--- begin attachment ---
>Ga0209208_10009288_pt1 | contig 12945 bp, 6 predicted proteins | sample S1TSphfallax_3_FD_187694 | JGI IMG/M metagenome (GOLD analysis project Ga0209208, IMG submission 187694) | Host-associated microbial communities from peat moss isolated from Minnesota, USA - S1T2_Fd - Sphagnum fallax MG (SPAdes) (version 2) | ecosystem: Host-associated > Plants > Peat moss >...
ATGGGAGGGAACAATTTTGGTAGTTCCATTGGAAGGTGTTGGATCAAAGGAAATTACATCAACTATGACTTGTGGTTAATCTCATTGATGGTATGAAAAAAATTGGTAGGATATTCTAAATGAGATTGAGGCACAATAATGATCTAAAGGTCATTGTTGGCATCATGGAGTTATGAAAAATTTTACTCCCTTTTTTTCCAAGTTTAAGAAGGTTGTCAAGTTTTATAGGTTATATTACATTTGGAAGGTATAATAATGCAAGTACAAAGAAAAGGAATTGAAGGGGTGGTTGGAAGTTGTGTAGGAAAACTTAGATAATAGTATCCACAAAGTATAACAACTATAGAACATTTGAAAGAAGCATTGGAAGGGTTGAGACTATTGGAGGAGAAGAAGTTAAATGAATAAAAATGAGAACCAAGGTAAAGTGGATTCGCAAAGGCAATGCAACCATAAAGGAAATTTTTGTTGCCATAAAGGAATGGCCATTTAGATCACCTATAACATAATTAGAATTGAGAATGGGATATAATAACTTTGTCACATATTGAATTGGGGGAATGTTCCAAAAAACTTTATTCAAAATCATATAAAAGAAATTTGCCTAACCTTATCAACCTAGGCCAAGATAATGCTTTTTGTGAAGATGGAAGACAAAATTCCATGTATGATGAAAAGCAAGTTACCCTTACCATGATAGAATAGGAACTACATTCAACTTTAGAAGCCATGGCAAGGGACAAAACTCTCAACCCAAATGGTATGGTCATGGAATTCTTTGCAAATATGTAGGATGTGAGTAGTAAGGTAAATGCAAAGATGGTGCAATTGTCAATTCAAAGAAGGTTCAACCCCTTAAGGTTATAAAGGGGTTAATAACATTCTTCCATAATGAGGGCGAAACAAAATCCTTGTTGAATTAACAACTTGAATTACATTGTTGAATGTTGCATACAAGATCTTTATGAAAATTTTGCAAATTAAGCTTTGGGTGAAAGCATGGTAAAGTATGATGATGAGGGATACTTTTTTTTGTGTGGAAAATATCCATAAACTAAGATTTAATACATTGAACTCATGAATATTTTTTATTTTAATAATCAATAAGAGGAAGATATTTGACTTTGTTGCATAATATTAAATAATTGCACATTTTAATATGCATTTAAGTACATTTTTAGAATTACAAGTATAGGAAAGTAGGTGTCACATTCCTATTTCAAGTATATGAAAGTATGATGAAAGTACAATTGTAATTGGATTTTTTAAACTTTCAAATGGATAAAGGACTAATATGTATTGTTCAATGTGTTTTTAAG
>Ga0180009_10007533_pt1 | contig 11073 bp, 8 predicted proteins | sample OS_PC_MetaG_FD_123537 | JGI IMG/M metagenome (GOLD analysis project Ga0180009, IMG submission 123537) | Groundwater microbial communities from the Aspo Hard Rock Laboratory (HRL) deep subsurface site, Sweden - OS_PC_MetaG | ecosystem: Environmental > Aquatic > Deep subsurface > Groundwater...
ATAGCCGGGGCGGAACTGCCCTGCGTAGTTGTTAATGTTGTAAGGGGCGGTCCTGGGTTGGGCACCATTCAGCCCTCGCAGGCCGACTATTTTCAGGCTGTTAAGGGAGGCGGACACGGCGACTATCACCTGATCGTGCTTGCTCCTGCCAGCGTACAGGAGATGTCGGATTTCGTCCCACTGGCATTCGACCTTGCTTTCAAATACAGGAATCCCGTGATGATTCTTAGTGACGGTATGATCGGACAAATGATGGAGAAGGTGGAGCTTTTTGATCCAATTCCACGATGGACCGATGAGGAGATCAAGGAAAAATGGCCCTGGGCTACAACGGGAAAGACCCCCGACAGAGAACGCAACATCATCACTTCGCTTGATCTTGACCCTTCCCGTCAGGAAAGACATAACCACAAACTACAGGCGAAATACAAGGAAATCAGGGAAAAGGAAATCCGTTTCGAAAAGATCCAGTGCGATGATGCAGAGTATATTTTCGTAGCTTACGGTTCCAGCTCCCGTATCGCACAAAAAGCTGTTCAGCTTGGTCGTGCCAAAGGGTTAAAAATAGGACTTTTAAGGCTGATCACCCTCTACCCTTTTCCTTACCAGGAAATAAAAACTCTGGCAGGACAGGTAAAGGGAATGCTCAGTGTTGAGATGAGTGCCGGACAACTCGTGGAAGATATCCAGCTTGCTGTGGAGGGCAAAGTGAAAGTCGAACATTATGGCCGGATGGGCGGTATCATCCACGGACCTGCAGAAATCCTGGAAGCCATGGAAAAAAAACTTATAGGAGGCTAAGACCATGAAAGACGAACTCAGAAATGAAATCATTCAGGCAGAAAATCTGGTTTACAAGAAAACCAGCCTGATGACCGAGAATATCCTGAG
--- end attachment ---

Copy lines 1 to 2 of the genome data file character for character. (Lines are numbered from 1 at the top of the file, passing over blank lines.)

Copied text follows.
>Ga0209208_10009288_pt1 | contig 12945 bp, 6 predicted proteins | sample S1TSphfallax_3_FD_187694 | JGI IMG/M metagenome (GOLD analysis project Ga0209208, IMG submission 187694) | Host-associated microbial communities from peat moss isolated from Minnesota, USA - S1T2_Fd - Sphagnum fallax MG (SPAdes) (version 2) | ecosystem: Host-associated > Plants > Peat moss >...
ATGGGAGGGAACAATTTTGGTAGTTCCATTGGAAGGTGTTGGATCAAAGGAAATTACATCAACTATGACTTGTGGTTAATCTCATTGATGGTATGAAAAAAATTGGTAGGATATTCTAAATGAGATTGAGGCACAATAATGATCTAAAGGTCATTGTTGGCATCATGGAGTTATGAAAAATTTTACTCCCTTTTTTTCCAAGTTTAAGAAGGTTGTCAAGTTTTATAGGTTATATTACATTTGGAAGGTATAATAATGCAAGTACAAAGAAAAGGAATTGAAGGGGTGGTTGGAAGTTGTGTAGGAAAACTTAGATAATAGTATCCACAAAGTATAACAACTATAGAACATTTGAAAGAAGCATTGGAAGGGTTGAGACTATTGGAGGAGAAGAAGTTAAATGAATAAAAATGAGAACCAAGGTAAAGTGGATTCGCAAAGGCAATGCAACCATAAAGGAAATTTTTGTTGCCATAAAGGAATGGCCATTTAGATCACCTATAACATAATTAGAATTGAGAATGGGATATAATAACTTTGTCACATATTGAATTGGGGGAATGTTCCAAAAAACTTTATTCAAAATCATATAAAAGAAATTTGCCTAACCTTATCAACCTAGGCCAAGATAATGCTTTTTGTGAAGATGGAAGACAAAATTCCATGTATGATGAAAAGCAAGTTACCCTTACCATGATAGAATAGGAACTACATTCAACTTTAGAAGCCATGGCAAGGGACAAAACTCTCAACCCAAATGGTATGGTCATGGAATTCTTTGCAAATATGTAGGATGTGAGTAGTAAGGTAAATGCAAAGATGGTGCAATTGTCAATTCAAAGAAGGTTCAACCCCTTAAGGTTATAAAGGGGTTAATAACATTCTTCCATAATGAGGGCGAAACAAAATCCTTGTTGAATTAACAACTTGAATTACATTGTTGAATGTTGCATACAAGATCTTTATGAAAATTTTGCAAATTAAGCTTTGGGTGAAAGCATGGTAAAGTATGATGATGAGGGATACTTTTTTTTGTGTGGAAAATATCCATAAACTAAGATTTAATACATTGAACTCATGAATATTTTTTATTTTAATAATCAATAAGAGGAAGATATTTGACTTTGTTGCATAATATTAAATAATTGCACATTTTAATATGCATTTAAGTACATTTTTAGAATTACAAGTATAGGAAAGTAGGTGTCACATTCCTATTTCAAGTATATGAAAGTATGATGAAAGTACAATTGTAATTGGATTTTTTAAACTTTCAAATGGATAAAGGACTAATATGTATTGTTCAATGTGTTTTTAAG